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Mon, Feb. 17

Supervisor seeks help for area's victims of radiation

Mohave County Supervisor Pete Byers is requesting congressional support to introduce legislation that would put all of Mohave County on the federal Radiation Exposure Compensation Program map.

Byers is the District 1 Supervisor who represents the Mohave County area that includes Kingman.

He is lending his support to county residents who claim nuclear testing at the Nevada Test Site caused them, or a family member who died, to develop cancer as a result of radiation fallout that fell on Mohave County while testing took place in the 1950s and early 1960s.

Although other counties within the state, including Coconino, Yavapai, Gila, Navajo and Apache, are on the RECP map, Mohave County somehow slipped through the cracks.

Because Mohave County is not on the map, Mohave County residents who contracted certain cancers caused by nuclear fallout are not eligible for compensation under the Radiation Exposure Compensation Act.

Byers placed the item on Mohave County Board of Supervisor's agenda to be discussed during Monday's meeting.

Byers, who lived in Mohave County during the years above-ground nuclear testing was being conducted, is one of several government officials who have promised their support in righting what some residents say is a long-overdue injustice that needs to finally be addressed.

The Mohave Downwinders, a group led by Eleanore Fanire, have been meeting for several months in an organized effort to get Mohave County on the program map.

Fanire, who lived with her family in Mohave County during the years of testing, had a type of cancer included on a list of cancers caused by radiation fallout.

Her mother also had cancer, and her brother died last year of glioblastoma cancer, also on the RECP list of cancers that can be caused by radioactive fallout.

Fanire isn't sure why Mohave County is not included in the list of counties receiving compensation.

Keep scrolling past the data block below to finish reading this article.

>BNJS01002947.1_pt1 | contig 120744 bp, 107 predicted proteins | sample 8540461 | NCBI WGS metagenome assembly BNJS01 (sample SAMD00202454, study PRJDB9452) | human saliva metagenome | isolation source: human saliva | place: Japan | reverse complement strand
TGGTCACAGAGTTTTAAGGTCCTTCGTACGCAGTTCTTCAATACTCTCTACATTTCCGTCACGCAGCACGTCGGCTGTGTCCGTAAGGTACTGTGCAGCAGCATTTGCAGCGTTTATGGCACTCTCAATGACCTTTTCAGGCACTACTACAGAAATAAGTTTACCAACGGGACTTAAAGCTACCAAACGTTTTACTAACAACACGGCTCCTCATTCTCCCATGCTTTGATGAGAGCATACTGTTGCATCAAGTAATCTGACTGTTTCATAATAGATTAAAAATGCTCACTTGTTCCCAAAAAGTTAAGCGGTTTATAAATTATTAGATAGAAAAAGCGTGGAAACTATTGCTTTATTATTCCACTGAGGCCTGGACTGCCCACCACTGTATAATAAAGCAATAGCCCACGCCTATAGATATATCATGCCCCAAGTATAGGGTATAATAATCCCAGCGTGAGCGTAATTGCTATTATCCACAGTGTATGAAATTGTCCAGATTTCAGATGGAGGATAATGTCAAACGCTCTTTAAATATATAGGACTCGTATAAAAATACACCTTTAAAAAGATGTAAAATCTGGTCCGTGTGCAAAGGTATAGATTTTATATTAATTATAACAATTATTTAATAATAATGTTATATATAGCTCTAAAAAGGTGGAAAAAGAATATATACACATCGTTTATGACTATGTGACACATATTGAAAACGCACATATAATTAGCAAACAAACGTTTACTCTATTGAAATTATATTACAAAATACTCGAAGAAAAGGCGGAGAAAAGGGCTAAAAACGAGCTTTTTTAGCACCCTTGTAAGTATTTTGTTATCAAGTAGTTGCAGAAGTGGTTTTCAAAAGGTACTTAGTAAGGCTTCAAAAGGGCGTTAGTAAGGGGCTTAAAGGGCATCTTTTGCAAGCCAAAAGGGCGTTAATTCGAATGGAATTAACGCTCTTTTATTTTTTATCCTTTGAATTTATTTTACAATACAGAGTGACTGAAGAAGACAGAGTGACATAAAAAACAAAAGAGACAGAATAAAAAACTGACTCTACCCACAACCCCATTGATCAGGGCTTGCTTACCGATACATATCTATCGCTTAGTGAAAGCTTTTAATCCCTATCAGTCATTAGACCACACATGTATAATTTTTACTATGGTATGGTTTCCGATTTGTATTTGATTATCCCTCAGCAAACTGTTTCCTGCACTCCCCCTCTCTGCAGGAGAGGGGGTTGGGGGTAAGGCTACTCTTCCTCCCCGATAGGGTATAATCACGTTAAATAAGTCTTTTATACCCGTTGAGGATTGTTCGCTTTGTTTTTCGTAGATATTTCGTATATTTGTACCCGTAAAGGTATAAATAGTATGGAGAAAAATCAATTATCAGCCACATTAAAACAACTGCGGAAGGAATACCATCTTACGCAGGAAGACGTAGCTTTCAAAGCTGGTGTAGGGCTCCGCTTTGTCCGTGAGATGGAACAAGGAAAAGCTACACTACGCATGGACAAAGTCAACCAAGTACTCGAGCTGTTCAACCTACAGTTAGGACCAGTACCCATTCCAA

She suspects that the county was not properly represented when legislation was introduced in 1990, creating the Radiation Exposure Compensation Act.

At that time, regulations were issued by the U.S.

Department of Justice that established procedures to resolve claims.

Addition counties were added to the list on July 10, 2000 when the "Radiation Exposure Compensation Act Amendments of 2000" was enacted, but Mohave County was skipped over again.

Fanire said another possibility for the oversight could have been that when original legislation was introduced someone spelled "Mohave" with a "j" instead of an "h," Fanire said.

The misspelling might have resulted in a request that "Mojave County" be placed on the program map, which could have been confused with the Mojave Desert, located in California, and therefore denied.

The advocacy group, which is trying to get both Mohave County and La Paz counties added to the map, has gained attention from state and local government officials since they began meeting.




Trent Franks, who represents Arizona's 2nd District, which includes Mohave County for the most part, Rep.

Rick Renzi, Sen.

John McCain and Joe Hart, a member of the Arizona House of Representatives, have said they will lend their support in getting Mohave County on the program map.

Franks told the Kingman Daily Miner that he plans to introduce legislation to place Mohave County of the RECP map when Congress convenes after the first of next year.

Many Mohave County residents who lived in Kingman, the county seat since 1887, while nuclear testing was going on, say they watched as nuclear blasts lit up the skies.

Hart, a life-long Kingman resident, said it is unfortunate that Mohave County has not had proper representation in this issue in the past.

He said Mohave County residents were told that nuclear testing was safe and harmless.

Statistics show that Mohave County has a greater number of types of cancer due to radiation fallout than other counties currently on the RECP map, according to Shari Farrington, a field representative in Franks' office.

Downwinders who live in counties recognized by the U.S.

Department of Justice, the agency that administers the RECP program, can apply for a $50,000 payment.

Downwinders who lived Mohave County are being advised not to apply for compensation for self or a family member who has died until the county gets on the program map because that person will be turned down, and an applicant is only allowed to reapply for compensation three times.

The next Mohave Downwinders meeting will be held Saturday at the Kingman Community Foundation building at 2983 John L Ave.

A presentation including videos will be shown at 10 a.m.

with the question and answer portion of the meeting beginning at noon.

For information about Mohave Downwinders, call 718-0453.

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